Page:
Thursday, March 5, 2009

A Historic Baltimore Relic - Old Town Mall

Despite many proposals within the last 40 years to save this mall and it's historical crossroads Old Town Mall continues to crumble. The community which was founded in the 1660’s and intersected the historic travel routes and commercial corridors of Greenmount/York Road and Gay Street/Harford Road was a vital commercial and industrial hub through the mid 20th century. In the 1960's under the guise of Urban Renewal, Old Town became the first mall next to public housing projects. In the 1970's, an interstate was constructed leaving the mall in shadows and in the 1990's, the public housing projects were razed leaving the mall with no residents. The history of inner city Baltimore can certainly be told through the history of Old Town Mall.

All pictures courtesy of the Baltimore Examiner

The historic neighborhood borders the city’s downtown and has long been a highly dense community that once was one of the city’s hubs for industry and commerce due to it’s close proximity to downtown. There are still several existing structures in the community that date back to the 19th and early 20th century that reflect the community’s once industrial character as evident with historic Shot Tower. The Old Town Mall stands on the site of the Old Town neighborhood which almost predates the city itself. The site of the Old Town Mall formed as a food market in 1813 which sparked the neighborhood’s growth and became a pedestrian mall under Hope XI in 1968. At that time, Old Town mall was the only mall in America to be located in an impoverished neighborhood as the site was almost completely surrounded by housing projects.

Almost like no other neighborhood in the city, the current condition of the Old Town community is a reflection of deep scars of failed urban policy locally and nationally which this community took the brunt of those failures. From two notorious housing projects which were eventually tore down in the mid 1990’s to the continued construction of I-83 in the 1970’s which further isolated the neighborhood from downtown, the community to many people was a blighted eyesore. An eyesore that stood in stark contrast to downtown Baltimore’s reemergence and new skyscrapers which were just blocks away from the crime ridden neighborhood.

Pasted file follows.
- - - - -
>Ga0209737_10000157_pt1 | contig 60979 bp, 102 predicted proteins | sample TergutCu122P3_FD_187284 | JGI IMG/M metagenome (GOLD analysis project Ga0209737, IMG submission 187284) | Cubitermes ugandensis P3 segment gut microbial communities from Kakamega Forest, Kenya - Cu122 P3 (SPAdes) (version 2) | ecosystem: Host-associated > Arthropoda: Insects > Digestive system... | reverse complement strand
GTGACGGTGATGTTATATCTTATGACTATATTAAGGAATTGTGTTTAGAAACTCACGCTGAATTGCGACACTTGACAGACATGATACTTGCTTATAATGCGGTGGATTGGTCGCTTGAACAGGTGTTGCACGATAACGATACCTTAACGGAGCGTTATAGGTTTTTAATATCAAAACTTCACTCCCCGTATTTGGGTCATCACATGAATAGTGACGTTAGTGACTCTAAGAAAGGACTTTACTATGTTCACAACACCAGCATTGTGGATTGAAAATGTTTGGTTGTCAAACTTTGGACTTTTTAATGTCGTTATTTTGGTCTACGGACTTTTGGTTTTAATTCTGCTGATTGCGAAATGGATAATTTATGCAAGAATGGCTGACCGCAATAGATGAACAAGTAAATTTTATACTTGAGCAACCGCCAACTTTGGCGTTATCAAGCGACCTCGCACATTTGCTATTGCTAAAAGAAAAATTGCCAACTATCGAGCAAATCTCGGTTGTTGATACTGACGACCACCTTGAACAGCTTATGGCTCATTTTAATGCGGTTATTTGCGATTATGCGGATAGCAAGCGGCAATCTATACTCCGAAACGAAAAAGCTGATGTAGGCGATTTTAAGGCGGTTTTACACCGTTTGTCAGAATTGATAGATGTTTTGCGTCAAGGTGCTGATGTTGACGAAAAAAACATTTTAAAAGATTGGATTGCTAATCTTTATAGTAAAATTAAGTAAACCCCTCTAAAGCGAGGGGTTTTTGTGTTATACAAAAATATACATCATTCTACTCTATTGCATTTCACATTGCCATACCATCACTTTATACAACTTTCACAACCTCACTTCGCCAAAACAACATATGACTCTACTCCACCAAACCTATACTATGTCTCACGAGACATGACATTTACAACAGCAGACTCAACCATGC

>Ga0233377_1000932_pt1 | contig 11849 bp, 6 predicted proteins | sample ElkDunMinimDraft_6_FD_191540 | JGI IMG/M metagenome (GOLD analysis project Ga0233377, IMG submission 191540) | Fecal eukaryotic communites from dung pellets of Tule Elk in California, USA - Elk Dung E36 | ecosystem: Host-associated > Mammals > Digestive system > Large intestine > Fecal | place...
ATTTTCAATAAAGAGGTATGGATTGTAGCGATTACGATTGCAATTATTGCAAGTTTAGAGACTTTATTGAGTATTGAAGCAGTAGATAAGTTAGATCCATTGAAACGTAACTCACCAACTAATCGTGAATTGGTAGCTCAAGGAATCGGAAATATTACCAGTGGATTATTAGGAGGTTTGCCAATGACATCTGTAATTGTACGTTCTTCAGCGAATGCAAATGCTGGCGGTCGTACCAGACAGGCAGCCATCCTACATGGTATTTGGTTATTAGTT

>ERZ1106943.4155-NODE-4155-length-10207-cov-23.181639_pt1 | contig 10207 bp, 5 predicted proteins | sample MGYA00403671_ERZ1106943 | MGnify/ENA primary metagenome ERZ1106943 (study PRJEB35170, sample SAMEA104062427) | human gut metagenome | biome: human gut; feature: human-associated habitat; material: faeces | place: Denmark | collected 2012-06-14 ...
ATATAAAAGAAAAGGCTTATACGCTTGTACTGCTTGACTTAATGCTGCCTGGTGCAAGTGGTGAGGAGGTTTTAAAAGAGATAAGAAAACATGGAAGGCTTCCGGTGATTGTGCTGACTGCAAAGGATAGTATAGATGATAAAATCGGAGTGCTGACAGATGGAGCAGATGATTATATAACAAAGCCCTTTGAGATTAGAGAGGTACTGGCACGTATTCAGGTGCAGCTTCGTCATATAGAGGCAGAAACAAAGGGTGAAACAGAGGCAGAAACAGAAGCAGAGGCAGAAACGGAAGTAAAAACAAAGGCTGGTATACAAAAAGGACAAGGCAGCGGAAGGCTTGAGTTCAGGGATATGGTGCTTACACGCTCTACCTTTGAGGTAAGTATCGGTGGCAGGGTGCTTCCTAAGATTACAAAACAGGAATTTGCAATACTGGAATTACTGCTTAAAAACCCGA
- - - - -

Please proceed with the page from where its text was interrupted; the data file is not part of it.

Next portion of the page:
This community has undergone significant changes within the last ten years from the State’s new Juvenile Justice Complex to the major redevelopment of the Lafayette Court and Flagstaff housing projects into low scale townhouse styled apartments. Unfortunately, there are still very visible vestiges of the community’s past struggle. The community is still home to public housing or public assisted housing and Old Town Mall is at the intersection of a very heavily traveled intersection is more blighted than ever and is a virtual ghost town surrounded by blighted buildings, empty parking lots and dirt lots.

The community’s decay and blight was not hidden or intertwined through a mass of interior city blocks but where on full display on the cris-crossing of several major arterial streets. The community quickly became a collection of unwanted land uses from acres of surface parking lots, the constant activity of the central post office, an expressway, a Juvenile Justice center, a homeless shelter and of course a concentration of public housing. Whatever that was unwanted somehow settled into that neighborhood at some point in time. This can be seen by the tent camps of homeless people who live in the community under the I-83 Expressway. Perhaps the neighborhood’s greatest weakness was not that it was decaying and impoverished but that it did not decay quietly. The neighborhood decayed before everyone to see who came downtown…and did so violently.